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Colin MacKinnon reports
"The Clyde used to be synonymous with heavy industry"
 real 28k

Saturday, 14 July, 2001, 12:08 GMT 13:08 UK
New era for River Clyde
River Clyde
The project aims to revitalise business on the Clyde
Private sector finance has been earmarked for the regeneration and development of businesses on the banks of the River Clyde in Glasgow.

It is expected that 750m will be spent advertising the area as a major European business centre.

Houses, shops and a new bridge and harbour are among the features planned or already under construction to place the River Clyde at the heart of the city's business and commercial centre.

Last month, a new science centre was opened on the banks of the river featuring the only tower in the world which can rotate 360 degrees from the ground up.

Interior view
An interior view of the planned BBC building

And in May BBC Scotland unveiled the design of its planned new 30m digital broadcasting headquarters at Pacific Quay on the south bank of the river.

Scottish Enterprise Glasgow chief executive Ron Cully said the strategy illustrated the determination to transform the area.

Speaking on BBC Radio's Good Morning Scotland programme Mr Cully said: "We want to develop a river which is well connected, distinctive and we want to celebrate the river.

"We want to see along its banks quality homes for modern businesses, ambitious projects for Glasgow harbour and a user friendly integrated public transport system.

'Buoyant outlook in Glasgow'

"Scottish Enterprise Glasgow's mission statement is we want to make Glasgow one of the great cities of Europe."

He said the development of the Clyde would be a significant factor in realising this ambition.

But business on the river has suffered in recent times.

It was made public this week that 1,000 jobs are to go at Clydeside shipbuilders in Govan and Scotstoun.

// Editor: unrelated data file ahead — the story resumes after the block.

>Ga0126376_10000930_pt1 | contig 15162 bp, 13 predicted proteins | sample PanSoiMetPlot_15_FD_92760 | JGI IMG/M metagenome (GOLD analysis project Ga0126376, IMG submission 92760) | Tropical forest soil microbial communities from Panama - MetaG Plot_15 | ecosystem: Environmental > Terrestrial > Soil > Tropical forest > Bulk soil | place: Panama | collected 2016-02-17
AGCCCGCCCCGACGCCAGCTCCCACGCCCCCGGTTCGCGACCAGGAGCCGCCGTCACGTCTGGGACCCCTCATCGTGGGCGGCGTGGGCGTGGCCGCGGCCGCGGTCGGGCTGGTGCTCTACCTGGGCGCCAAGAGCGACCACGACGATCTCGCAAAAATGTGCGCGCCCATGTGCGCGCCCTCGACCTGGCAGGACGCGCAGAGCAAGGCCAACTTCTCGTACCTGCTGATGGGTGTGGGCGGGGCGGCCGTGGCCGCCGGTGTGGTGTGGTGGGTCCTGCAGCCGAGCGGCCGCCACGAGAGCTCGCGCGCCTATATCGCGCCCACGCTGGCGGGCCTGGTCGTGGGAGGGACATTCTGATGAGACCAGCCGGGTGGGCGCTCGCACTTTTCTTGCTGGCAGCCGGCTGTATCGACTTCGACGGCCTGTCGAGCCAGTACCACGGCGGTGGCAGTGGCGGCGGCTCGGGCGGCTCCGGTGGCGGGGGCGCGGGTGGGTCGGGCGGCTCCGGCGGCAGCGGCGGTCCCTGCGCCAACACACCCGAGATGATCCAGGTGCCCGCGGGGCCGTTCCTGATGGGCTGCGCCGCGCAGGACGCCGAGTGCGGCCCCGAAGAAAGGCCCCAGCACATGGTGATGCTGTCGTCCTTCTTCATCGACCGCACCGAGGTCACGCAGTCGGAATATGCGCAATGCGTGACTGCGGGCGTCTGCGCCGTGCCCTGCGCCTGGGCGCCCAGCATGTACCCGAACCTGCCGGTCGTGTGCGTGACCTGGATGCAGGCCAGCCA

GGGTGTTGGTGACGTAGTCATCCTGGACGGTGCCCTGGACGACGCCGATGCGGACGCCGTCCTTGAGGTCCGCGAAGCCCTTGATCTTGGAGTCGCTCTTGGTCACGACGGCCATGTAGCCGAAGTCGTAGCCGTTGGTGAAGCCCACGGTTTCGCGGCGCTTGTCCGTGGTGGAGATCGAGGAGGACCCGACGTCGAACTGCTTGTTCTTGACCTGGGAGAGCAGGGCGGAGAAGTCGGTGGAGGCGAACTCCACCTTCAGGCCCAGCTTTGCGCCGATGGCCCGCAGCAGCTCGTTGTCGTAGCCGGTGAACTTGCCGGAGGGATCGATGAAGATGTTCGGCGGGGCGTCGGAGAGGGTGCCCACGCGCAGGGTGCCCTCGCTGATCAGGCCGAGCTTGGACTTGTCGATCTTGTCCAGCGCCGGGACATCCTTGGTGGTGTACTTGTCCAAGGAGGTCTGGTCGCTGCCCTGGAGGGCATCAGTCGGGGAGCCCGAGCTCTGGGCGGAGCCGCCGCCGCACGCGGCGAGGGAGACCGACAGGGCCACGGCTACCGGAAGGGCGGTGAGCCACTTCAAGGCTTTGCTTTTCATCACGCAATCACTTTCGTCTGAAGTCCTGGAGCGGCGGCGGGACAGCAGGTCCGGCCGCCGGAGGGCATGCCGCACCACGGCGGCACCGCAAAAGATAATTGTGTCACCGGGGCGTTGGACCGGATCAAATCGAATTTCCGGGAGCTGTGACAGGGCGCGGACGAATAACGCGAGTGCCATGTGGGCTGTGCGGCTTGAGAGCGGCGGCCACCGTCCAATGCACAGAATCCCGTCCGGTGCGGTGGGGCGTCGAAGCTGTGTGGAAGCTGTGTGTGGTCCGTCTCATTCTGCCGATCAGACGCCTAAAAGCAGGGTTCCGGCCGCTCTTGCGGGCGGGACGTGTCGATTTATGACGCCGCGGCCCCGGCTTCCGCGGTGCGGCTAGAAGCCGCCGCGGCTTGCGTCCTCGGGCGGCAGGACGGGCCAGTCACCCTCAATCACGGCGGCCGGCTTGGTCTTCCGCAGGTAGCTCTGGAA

BAE Systems, which owns the yard, announced the cuts on Tuesday.

Former union leader Jimmy Reid said that while the new development plans were laudable the business project has too narrow an economic base.

He said: "We had an unbalanced economy in the past because of its overdependence on heavy industry, now people want to have another unbalanced economy on the Clyde where manufacturing isn't a factor at all.

Pacific Quay on the Clyde
Pacific Quay: Location for part of the regeneration project

"The truth of the matter is that a balanced economy is a better safeguard for the people than what is happening now."

David Tannahill, of the Glasgow Chamber of Commerce, said: "What people have to realise is that the tradition of having one job for life just does not exist in Glasgow, anywhere else in Scotland or indeed worldwide.

"Manufacturing has a very buoyant outlook in Glasgow at the moment and there are jobs available. Today there are some 47,000 people employed in the leisure, tourism and hospitality sectors in Glasgow."

And Mr Cully added: "There is no reason why heavy engineering and shipbuilding can't live in harmony with some of the more pleasing aspects we want to see take place on the Clyde."

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See also:

11 Jul 01 | Scotland
Connolly's anger at job losses
19 Jun 01 | Sci/Tech
Science on the Clyde
16 May 01 | Scotland
River receives unclaimed ashes
30 May 01 | Scotland
BBC Scotland unveils digital HQ
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